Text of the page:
We call out evil when we see it. We humbly challenge each other to consider experiences we aren’t familiar with (I’ve been learning a lot about the experiences of my low-income white sisters and brothers lately). We mourn the pain of others even as we invite them to enter our own. We speak out when we’ve been sinned against and repent when we sin against others, individually and as a community. We say NO to any laws and actions that harm our neighbors. We resist racism and sexism and xenophobia and persecution of any kind that grieves God’s heart. We acknowledge unbalanced power dynamics in our relationships, in our systems, and we dismantle them, guided by those who have been disempowered. That is love that rises to survey the mess and embraces the incisive truth-telling and white-knuckled dialogues that form the foundations for bridges.

Exposing the pain, exhaling it, tangling and untangling it with another person willing to work through it with you, as equals, is one of the most terrifying and healing choices you can make. I had one of these conversations with a friend, a white woman I love dearly, and I’ll never forget what she told me, or the validating balm it was for my grief and outrage:

I’m sorry that in the great gamble of history, for some reason, people who look like me, people with my color skin, came out on top. I don’t know why that is when it could’ve have easily been the other way around. I’m sorry for the ways me and my people have hurt your community. I’m sorry for the ways I’ve oppressed you or silenced you and your community–especially unintentionally…The greatest injustice is that you were made to feel guilty for doing the things to survive, to feel safe…I don’t have a right to your trust. I have to earn it…Will you forgive me?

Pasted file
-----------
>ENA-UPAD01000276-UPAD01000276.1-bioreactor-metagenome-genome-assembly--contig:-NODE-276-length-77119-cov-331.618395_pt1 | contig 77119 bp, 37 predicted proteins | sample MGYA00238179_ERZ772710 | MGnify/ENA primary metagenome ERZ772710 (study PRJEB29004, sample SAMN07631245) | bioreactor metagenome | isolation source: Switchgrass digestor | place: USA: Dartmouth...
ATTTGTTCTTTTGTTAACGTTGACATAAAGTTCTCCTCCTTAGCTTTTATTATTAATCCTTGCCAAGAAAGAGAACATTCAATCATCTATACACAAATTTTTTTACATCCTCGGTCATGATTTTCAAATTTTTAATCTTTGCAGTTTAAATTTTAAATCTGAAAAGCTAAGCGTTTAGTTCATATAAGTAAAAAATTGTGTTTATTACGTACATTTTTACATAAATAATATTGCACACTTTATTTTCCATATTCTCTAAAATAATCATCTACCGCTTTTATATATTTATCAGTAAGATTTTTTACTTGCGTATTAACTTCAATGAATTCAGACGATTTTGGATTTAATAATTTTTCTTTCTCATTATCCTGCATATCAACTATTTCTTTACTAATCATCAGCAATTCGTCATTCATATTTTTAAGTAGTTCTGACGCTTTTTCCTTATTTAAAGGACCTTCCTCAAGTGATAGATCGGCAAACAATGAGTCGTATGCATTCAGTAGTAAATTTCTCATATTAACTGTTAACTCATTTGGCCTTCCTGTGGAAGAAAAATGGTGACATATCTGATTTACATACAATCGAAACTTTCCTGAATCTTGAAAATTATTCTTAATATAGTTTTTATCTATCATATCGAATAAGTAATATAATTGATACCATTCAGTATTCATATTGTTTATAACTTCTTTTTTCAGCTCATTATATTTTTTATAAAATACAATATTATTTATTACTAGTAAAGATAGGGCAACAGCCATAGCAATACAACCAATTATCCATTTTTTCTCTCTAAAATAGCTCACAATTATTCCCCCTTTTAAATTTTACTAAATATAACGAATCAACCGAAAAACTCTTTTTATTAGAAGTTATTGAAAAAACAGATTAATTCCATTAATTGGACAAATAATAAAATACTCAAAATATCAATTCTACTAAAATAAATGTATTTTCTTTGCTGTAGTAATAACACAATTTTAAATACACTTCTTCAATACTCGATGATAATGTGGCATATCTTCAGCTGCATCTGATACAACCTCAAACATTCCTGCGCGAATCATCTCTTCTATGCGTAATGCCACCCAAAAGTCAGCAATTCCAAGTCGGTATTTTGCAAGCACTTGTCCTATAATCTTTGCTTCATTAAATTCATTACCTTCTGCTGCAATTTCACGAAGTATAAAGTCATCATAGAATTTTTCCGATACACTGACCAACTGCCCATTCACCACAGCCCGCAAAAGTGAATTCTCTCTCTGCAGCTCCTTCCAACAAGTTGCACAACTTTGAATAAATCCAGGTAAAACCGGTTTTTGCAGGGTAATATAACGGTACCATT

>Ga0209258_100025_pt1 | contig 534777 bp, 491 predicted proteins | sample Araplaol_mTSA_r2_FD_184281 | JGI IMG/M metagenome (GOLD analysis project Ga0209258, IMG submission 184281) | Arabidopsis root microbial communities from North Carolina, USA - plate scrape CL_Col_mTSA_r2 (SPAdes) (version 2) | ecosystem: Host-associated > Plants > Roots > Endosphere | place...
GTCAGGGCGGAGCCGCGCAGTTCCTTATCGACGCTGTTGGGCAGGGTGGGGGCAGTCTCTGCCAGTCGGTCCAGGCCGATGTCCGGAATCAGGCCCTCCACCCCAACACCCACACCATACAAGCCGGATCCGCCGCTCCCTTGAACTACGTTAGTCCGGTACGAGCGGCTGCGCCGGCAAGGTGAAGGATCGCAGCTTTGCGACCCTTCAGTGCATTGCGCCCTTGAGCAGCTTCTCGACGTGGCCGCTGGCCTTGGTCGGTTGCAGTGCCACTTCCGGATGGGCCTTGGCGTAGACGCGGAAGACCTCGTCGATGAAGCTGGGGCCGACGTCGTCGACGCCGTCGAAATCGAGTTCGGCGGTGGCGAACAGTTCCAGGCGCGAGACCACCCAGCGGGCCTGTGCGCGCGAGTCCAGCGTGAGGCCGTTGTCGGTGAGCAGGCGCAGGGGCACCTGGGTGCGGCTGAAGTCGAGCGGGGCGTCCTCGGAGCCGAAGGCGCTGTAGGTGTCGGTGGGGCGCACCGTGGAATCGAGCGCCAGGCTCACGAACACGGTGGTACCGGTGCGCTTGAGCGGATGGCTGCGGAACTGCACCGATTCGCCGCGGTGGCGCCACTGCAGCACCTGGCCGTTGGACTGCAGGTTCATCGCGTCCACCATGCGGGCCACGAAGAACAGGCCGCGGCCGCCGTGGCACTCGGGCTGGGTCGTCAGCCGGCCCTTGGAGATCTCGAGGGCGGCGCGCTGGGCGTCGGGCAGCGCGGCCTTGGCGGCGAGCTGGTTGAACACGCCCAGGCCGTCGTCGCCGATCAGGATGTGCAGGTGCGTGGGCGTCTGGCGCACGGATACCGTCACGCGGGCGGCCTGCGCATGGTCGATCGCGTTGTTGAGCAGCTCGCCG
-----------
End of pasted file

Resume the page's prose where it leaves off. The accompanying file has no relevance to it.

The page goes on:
I did. And she forgave me for all the times I’ve painted her with a broad-brush, dismissed her as another white person I struggled to trust, failed to empathize with the suffering she has seen and experienced in the South. We’ve had a lot more of these conversations in the past year–and it’s hard. It’s confusing and tense and cathartic and vulnerable. We have found communion within burning wreckage and discovered ways to build a friendship that allows us both to rise without blistering.

In some ways it’s easier and harder to do this with a friend–what about with a stranger? Someone on the Internet? That person at church whose politics make you grit your teeth?The politician who makes himself an dart-board for mockery? Can we pursue this type of radical, counter-cultural, Gospel-seeded love with them too? I am asking myself this question now as I struggle between the reflex to pile insult and indignation and the awareness of how my actions testify to Christ whom I claim dwells in me. There is a difference between the righteous outrage that illuminates wrong and the bitter rancor that can warp our vision. We cannot shame and demean another person and face the Cross at the same time. Neither can we go high and still grip stones to throw.